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Incandescent light bulbs existed before Thomas Edison, and when other inventors got wind of Edison's tinkerings, they roundly sued him for patent infringement.
So what did Edison actually do?
He discovered that a special species of bamboo had a higher resistance to electricity than carbonized paper, which means it could more efficiently produce light. Edison got rich off the bamboo, and from superior manufacturing and marketing of his product.
Like all great inventions, the light bulb can’t be credited to one inventor. It was a series of small improvements.
Speaking of building bikes, that's exactly what Orville and Wilbur Wright did before they became the first team to fly a heavier-than-air machine.
When the Wrights asked the Smithsonian for all available information on the history of flight in 1899, they opened a history that had begun with DaVinci's scribbling and continued all the way to the 19th century gliders of Otto Liliental.
But the Wrights solved one of the most nagging problems of airplane developers -- stability -- by having "a single cable warp the wing and turn the rudder at the same time."
Samuel Morse was with friends and debating electromagnetism when he realized that if an electrical signal could travel instantly across a wire, why couldn't information do the same?
The telegraph was invented by not only Morse, but also Charles Wheatstone, Sir William Fothergill Cooke, Edward Davy, and Carl August von Steinhiel so near to each other that the British Supreme Court refused to issue one patent.
It was Joseph Henry, who discovered that coiling wire would strengthen electromagnetic induction.
Of Morse's contribution -- application of electromagnets to boost signal strength.
Alexander Graham Bell invented a technology that would later bear his name. But how much did he deserve it?
The problem that Bell solved was to turn electrical signals into sounds.
Philip Reis had already designed a sound transmitter in 1860, and Hermann Ludwig Ferdinand von Helmholtz had already built a receiver. Bell's real contribution was "to vary the strength of the current to capture variations in voice and sound," Lemley writes.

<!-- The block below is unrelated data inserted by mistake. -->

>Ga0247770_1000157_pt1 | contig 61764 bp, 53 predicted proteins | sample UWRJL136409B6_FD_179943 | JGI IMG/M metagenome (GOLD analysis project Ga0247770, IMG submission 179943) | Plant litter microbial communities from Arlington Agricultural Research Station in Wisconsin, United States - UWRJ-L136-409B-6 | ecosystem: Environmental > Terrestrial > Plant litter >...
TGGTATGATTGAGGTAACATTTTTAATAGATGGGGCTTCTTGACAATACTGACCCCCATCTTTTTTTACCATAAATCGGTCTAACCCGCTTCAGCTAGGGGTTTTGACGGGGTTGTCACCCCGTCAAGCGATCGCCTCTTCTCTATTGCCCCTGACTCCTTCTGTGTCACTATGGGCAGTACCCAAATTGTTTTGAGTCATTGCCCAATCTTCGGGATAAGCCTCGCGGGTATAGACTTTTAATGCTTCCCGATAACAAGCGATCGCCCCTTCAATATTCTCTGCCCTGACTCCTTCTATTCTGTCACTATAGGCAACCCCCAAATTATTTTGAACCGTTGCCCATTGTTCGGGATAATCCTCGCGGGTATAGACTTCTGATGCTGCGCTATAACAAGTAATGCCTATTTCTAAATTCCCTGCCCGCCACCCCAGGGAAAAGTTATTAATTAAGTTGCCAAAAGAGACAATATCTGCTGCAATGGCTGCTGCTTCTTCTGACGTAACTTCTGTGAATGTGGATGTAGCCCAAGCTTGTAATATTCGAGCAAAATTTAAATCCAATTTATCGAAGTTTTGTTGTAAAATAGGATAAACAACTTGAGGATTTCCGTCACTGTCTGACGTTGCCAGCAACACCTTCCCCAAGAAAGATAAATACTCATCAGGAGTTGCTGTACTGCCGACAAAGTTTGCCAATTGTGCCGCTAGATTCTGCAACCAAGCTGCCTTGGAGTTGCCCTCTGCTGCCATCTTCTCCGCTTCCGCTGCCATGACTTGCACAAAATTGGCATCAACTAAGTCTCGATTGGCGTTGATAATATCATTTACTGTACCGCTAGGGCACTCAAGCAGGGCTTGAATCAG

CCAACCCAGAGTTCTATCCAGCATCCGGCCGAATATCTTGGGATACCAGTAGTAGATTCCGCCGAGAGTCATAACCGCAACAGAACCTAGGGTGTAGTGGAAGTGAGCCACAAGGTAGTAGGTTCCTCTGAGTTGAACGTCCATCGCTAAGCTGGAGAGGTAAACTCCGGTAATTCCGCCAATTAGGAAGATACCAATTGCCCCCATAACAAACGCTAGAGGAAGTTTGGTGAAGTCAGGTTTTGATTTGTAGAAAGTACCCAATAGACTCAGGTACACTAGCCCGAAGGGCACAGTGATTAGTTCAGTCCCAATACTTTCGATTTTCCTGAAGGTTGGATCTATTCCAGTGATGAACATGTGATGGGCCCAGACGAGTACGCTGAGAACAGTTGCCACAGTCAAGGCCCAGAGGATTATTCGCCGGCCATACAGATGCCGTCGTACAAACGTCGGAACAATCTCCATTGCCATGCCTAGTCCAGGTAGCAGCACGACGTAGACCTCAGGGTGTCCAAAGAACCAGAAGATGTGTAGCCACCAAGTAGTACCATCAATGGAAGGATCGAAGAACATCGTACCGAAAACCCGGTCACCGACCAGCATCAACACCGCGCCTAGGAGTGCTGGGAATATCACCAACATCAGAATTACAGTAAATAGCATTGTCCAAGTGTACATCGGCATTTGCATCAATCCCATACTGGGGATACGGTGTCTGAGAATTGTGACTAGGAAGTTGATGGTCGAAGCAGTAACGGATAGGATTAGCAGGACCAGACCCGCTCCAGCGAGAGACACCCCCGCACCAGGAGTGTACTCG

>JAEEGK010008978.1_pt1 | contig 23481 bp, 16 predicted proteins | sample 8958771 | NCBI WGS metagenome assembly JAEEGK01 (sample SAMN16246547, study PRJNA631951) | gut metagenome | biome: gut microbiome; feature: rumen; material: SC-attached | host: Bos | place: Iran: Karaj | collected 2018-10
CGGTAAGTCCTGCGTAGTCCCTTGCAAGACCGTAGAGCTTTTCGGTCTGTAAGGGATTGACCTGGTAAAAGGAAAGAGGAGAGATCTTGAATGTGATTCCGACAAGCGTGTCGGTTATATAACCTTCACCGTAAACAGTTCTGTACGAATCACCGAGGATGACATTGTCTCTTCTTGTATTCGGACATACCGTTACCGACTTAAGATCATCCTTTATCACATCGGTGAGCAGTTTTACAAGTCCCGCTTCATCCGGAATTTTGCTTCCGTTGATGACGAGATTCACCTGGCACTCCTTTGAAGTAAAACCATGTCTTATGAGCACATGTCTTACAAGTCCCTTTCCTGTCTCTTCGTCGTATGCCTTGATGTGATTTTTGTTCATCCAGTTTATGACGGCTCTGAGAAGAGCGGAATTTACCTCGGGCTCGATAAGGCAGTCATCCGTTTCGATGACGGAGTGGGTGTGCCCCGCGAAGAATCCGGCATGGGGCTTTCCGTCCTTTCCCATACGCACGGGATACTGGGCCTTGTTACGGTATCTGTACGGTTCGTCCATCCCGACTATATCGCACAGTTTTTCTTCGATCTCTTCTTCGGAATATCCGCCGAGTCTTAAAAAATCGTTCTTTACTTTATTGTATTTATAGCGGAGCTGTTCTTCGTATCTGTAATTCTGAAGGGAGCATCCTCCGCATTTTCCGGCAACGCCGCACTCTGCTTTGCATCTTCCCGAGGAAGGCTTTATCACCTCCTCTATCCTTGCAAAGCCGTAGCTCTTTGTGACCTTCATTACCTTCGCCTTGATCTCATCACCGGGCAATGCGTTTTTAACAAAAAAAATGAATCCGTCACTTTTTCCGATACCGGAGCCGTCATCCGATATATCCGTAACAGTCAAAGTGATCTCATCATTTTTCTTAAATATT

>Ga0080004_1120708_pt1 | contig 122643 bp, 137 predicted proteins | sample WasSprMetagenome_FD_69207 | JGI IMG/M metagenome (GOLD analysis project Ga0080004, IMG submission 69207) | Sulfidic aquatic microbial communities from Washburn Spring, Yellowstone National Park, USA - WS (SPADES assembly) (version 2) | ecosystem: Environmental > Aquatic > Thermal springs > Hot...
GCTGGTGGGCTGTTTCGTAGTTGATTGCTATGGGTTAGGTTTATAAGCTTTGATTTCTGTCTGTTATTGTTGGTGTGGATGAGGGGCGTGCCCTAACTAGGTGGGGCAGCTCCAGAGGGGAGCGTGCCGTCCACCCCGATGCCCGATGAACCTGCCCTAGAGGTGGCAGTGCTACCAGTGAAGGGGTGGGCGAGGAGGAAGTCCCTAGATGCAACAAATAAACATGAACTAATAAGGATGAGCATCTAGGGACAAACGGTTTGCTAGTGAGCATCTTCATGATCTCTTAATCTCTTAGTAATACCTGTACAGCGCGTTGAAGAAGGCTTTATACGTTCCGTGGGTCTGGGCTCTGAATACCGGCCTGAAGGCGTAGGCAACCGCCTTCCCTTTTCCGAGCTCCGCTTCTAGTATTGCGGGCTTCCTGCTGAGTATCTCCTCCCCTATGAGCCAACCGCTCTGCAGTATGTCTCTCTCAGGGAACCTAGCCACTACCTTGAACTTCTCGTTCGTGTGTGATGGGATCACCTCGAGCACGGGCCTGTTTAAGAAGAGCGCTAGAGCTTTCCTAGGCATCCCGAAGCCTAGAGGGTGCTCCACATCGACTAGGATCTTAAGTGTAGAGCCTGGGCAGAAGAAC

He was racing against Thomas Edison. Even Bell's final product -- which combined transmitter, fluctuating current, and receiver -- had company.
Most of these stories here are about how we mistake incremental improvements. But the story of the movie projector is a story about theft.
Francis Jenkins built what we consider the ur-instrument of the motion-picture industry with a projector that showed strips of films for 1/24th of a second, creating the illusion of moving pictures.
But his financial backer stole the Jenkins prototype and sold it to a theater chain, which called it the "Edison Vitascope" for no better reason than the word Edison was familiar and useful for branding.
His legacy here was mostly the work of a thief.
The car industry represents the epitome of incremental innovation. Take a tricycle. Add an engine. You've got a car. (Just look at the picture of the the original Benz Motorwagen from 1885).
Condensing the invention of cars to those six words leaves out a lot of detail and a few main characters.
It was Gottlieb Daimler and Wilhelm Maybach who designed the first four-wheel car with a four-stroke engine and Henry Ford who perfected the assembly line.
But the long story short is that the car was a typical "invention" that was far too complicated for one person to conceive on his won.
The fabric cotton comes from cotton fibers that mix with seeds in the pods of cotton plants. To make the fabric, therefore, you have to separate the fibers from the seeds.
For centuries this was done mostly by hand, until Eli Whitney "invented" the cotton gin in 1793.
Five years earlier, in 1788, Joseph Eve developed his own mechanized self-feeding roller gin.
In 1795, John Barcley filed a patent on a gin featuring circles of teeth -- awfully similar to Whitney's wire-tooth model.
In short, the modern cotton gin was a eureka moment that multiple inventors experienced.
The "Farnsworth Invention" was named after Philo T. Farnsworth, the nominal father of television. But his invention was neither his nor an invention.
In 1927, Farnsworth projected a straight line on a machine he called the Image Dissector, which is truly the basis for the all-electronic television.
One key was the cathode ray tube, but the cathode ray tube itself has so many fathers that it's difficult to say exactly who invented even the central organ of the television.
"It may be accurate to describe Farnsworth as an inventor of the television, but surely not as the inventor,"
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